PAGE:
By Rajeewa Jayaweera –
Former Sri Lankan Defense Attaché in London, Brigadier Priyanka Fernando had to be recalled post-haste after he was seen making a throat-slitting gesture at demonstrators in front of the High Commission during Independence Day celebrations on February 04, 2018.
In October 2018, The Public Interest Law Centre, on behalf of one Majuran Sathnandan (Complainant) filed a private petition against Brigadier Priyanka Fernando (Defendant) in the Westminster Magistrates Court. Sathanandan accused Fernando with offenses under section 4 of the Public Order Act 1986 of having repeatedly threatening protestors with a throat-slitting gesture while in full military dress uniform and produced video footage to the effect.
As background information, Sathsnandan had provided Fernando’s supposed wartime track record of having been active in the Mullaitivu Front while being attached to the 59th Division. He claimed, ‘battled hardened Fernando’ played a crucial role in the Mullaitivu offensive including the attack on the Mullaitivu Hospital and was a key member in military decision making and therefore performed a leadership role.
Fernando was charged for acting Contrary to S.5 (1) and (6) of the Public Order Act of 1986 (use of threatening/abusive/ disorderly behavior, display of writing, or any other threatening or abusive visible sign. He was also charged for acting Contrary to S.4 (1) and (4) of the Public Order Act of 1986 for making signs with intent to cause that person to believe that immediate unlawful violence will be used against him and others. Sathanandan sought for Fernando to be held accountable for his actions in the UK.
Since Brigadier Fernando had left his post a few days after the February 4 incident, summons had in fact not been served.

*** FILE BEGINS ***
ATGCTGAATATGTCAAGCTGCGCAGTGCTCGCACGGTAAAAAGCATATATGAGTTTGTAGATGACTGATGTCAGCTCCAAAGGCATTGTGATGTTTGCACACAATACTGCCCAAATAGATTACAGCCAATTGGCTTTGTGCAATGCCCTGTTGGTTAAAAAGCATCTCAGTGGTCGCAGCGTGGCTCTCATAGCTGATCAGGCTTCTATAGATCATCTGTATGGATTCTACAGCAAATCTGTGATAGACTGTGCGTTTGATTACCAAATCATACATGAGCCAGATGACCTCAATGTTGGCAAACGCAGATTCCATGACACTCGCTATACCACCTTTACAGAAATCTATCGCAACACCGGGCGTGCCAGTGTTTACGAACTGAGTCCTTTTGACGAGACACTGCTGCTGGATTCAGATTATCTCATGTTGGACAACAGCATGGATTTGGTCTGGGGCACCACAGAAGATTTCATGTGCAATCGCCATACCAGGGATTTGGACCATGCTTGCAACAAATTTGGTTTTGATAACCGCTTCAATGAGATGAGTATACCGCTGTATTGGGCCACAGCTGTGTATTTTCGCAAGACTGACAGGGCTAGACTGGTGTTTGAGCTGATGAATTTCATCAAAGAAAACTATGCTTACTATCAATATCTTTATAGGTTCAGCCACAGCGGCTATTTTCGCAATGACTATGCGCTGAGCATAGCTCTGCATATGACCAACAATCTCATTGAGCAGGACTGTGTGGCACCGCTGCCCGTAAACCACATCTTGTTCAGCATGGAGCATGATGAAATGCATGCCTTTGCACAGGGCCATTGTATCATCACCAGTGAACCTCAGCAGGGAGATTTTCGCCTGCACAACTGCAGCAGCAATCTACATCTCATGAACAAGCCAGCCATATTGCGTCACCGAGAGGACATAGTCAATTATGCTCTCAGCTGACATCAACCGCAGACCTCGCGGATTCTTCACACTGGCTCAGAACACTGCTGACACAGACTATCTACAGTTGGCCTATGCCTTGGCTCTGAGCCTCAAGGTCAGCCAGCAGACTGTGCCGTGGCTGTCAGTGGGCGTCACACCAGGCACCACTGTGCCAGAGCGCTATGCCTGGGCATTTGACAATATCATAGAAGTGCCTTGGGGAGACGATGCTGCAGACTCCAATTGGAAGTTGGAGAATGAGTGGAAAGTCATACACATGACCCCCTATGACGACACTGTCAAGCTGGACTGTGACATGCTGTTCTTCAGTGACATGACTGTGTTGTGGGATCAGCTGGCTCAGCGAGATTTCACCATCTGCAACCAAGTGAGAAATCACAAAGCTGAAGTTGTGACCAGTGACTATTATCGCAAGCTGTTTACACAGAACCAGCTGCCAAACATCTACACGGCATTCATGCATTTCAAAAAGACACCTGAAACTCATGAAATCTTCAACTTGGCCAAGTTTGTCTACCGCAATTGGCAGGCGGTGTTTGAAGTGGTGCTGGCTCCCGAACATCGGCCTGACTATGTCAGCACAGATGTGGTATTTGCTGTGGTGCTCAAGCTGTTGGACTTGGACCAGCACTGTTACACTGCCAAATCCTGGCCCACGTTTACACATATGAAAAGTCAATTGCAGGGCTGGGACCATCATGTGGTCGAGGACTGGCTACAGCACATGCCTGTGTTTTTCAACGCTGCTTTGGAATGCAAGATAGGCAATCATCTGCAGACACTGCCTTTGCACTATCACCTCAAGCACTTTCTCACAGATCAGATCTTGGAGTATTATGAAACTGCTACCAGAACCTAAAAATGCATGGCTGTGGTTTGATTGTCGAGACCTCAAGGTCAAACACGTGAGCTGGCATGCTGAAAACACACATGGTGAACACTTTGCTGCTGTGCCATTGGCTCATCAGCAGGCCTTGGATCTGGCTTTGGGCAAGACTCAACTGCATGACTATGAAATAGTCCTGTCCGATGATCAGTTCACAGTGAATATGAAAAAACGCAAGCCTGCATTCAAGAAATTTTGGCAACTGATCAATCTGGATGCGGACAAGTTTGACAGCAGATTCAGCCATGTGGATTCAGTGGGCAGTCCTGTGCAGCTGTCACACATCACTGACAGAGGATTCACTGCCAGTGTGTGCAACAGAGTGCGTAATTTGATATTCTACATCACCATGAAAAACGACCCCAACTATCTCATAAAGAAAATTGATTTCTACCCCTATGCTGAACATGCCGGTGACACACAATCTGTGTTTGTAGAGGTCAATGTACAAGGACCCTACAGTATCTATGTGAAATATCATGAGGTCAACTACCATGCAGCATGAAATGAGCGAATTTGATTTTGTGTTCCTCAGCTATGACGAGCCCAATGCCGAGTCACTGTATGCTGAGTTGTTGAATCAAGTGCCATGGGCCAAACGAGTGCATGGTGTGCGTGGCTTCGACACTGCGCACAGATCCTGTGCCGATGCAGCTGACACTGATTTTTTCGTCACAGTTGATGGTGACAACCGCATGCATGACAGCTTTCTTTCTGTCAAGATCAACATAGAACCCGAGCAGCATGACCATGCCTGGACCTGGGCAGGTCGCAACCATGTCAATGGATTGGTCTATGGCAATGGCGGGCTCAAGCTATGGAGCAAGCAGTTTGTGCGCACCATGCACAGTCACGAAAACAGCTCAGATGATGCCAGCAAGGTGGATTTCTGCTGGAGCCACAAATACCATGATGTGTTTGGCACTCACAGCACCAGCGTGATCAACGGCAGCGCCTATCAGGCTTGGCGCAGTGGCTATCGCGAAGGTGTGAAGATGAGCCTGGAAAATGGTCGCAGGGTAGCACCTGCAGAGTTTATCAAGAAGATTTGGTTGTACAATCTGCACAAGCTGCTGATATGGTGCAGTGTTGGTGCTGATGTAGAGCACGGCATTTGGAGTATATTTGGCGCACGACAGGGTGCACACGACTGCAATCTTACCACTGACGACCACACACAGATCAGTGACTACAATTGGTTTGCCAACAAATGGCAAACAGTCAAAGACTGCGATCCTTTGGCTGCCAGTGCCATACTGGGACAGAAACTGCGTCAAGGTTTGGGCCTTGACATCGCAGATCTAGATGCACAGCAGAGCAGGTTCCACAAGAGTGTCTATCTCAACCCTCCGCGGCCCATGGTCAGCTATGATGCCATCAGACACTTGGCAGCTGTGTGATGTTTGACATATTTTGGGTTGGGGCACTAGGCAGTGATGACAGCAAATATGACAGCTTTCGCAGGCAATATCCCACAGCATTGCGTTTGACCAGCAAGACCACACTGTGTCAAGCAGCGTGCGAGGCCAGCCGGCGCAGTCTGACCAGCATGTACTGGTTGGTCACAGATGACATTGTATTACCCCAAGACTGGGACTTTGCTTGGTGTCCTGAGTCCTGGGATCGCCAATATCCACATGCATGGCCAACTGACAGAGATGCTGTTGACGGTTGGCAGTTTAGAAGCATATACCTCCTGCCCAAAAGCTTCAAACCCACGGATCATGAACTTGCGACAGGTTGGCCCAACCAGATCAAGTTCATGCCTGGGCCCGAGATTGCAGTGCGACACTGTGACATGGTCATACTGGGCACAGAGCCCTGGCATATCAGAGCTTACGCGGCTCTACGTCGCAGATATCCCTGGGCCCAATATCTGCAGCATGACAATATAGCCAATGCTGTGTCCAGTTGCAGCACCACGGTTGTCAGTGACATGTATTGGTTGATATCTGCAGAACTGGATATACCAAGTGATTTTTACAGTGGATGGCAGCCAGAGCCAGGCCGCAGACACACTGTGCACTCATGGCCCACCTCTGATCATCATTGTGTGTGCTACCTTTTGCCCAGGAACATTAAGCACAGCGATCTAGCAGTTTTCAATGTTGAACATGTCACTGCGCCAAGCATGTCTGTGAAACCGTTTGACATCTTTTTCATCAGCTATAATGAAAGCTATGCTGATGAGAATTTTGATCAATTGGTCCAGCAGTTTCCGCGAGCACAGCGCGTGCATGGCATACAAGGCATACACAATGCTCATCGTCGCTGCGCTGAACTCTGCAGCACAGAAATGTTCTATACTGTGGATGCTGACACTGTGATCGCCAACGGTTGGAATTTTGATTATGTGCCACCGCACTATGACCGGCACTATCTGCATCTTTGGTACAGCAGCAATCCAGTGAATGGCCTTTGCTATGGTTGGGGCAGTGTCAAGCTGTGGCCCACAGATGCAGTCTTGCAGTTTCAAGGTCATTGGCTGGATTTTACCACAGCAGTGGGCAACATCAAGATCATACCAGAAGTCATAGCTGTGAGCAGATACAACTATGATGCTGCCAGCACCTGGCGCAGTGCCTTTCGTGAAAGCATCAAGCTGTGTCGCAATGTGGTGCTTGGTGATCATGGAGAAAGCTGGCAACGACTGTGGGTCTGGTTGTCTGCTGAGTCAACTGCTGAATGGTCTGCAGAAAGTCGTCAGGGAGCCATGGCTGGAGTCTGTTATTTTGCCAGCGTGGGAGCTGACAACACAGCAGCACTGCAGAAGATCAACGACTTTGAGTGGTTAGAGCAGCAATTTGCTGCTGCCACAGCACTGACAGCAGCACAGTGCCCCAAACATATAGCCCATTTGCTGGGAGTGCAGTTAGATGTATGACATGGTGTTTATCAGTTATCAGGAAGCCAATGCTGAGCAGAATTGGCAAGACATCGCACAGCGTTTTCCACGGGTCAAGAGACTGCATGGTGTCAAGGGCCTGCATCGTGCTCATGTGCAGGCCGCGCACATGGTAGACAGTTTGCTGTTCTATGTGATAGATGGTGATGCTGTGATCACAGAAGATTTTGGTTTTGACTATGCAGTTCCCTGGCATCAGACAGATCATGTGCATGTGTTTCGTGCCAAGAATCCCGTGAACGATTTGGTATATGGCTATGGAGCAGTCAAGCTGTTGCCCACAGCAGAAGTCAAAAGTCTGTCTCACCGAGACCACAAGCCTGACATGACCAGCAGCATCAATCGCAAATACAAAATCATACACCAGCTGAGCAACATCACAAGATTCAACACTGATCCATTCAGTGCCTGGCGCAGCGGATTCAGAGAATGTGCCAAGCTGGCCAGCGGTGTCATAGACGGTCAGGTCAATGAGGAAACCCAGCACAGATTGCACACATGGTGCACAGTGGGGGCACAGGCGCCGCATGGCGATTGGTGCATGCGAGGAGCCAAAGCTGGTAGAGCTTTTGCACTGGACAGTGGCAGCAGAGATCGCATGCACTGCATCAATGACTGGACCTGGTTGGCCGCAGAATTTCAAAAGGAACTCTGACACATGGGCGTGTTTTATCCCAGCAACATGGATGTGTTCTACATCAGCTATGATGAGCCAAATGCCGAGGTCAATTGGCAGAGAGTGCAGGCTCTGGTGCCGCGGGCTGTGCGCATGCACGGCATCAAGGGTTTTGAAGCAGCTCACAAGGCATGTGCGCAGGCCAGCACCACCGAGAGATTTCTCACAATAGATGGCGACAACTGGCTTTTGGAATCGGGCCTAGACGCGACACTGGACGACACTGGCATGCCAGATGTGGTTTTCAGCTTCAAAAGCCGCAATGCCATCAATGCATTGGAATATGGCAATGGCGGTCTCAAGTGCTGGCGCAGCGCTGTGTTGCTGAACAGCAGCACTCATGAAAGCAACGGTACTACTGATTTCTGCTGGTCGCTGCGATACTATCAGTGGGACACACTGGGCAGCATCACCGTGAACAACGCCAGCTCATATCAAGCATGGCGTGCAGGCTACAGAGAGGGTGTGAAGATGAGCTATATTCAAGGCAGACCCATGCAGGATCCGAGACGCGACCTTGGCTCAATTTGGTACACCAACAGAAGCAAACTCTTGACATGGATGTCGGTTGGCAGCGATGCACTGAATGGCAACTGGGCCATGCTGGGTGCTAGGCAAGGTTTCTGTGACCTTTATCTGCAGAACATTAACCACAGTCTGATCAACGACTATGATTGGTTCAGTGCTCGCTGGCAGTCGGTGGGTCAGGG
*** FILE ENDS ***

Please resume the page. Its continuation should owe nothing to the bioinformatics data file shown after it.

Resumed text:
Meanwhile, the Sri Lanka High Commission in London, vide Note Verbal dated October 29, 2018, had informed the British Foreign & Commonwealth Office (FCO) that in the first instance, Fernando was no longer in the UK and secondly, he enjoyed all privileges and immunities accorded to a diplomatic agent under Article 31 of the Vienna Convention.
Under the standard diplomatic practice, it was the duty of the FCO to inform the Court through appropriate channels of the fact, Brigadier Fernando, on the date of the incident had been an accredited diplomatic agent of a foreign State and enjoyed immunity from judicial prosecution.
When the case was taken up for hearing on January 21, 2019, it was stated, the Defendant had not responded to a court summons issued earlier. It resulted in the issuance of a warrant for his arrest.
The FCO in this instance had either failed to inform relevant court authorities of Fernando’s diplomatic status or else it is a case of total breakdown of communications. Either way, the competence of the British bureaucracy has been found wanting in a relatively uncomplicated issue.
The Sri Lankan State often has failed to assert itself on both bilateral and multilateral issues. Its Ministry of Foreign Affairs has been notoriously shy in dealing with Colombo based foreign diplomats stepping out of line. In a surprise and welcome development, Foreign Secretary Ravinatha Ariyasinghe summoned British High Commissioner James Dauris last week. According to reliable sources, he had reiterated contents of Note Verbal 29 sent earlier by the Sri Lankan High Commission in London and requested Dauris to communicate same to his superiors at FCO without delay. The High Commission in London too had been directed to take up the issue with FCO.
Hopefully, Dauris will act with the same speed and alacrity with which he turned up at the Foreign Ministry in Colombo to register his government’s views after the incident on February 04, 2018.
The FCO would do well to investigate and establish if its communication to the Magistrate’s Courts stating Fernando’s diplomatic status was deliberately held back by saboteurs or delivered and lost within the Magistrates Courts. If it had been received and ignored by the Panel of Magistrates at the January 21 hearing, urgent steps need be taken to educate British Magistrates on International Law.
Meanwhile, the arrest warrant has now been withdrawn and relisted for another hearing on February 01 in the Chief Magistrate’s Court.
London based International Centre for the Prevention and Prevention of Genocide (ICPPG), a Transnational Government of Tamil Eelam (TGTE) initiative, in a statement called the withdrawal of the arrest warrant “A shame to the independence of the British Judiciary” and a “disgrace to the integrity of the British legal system.”
There is a lesson to be learned. Proponents of the UNHRC 30/1 Resolution, namely the USA now replaced by Canada, and the UK have been advocating the introduction of foreign judges in local tribunals to investigate war crimes and other accountability issues. Sri Lanka should resist such a move with all available resources. Sri Lanka could well manage without the likes of West Minster Magistrates not familiar with International Law!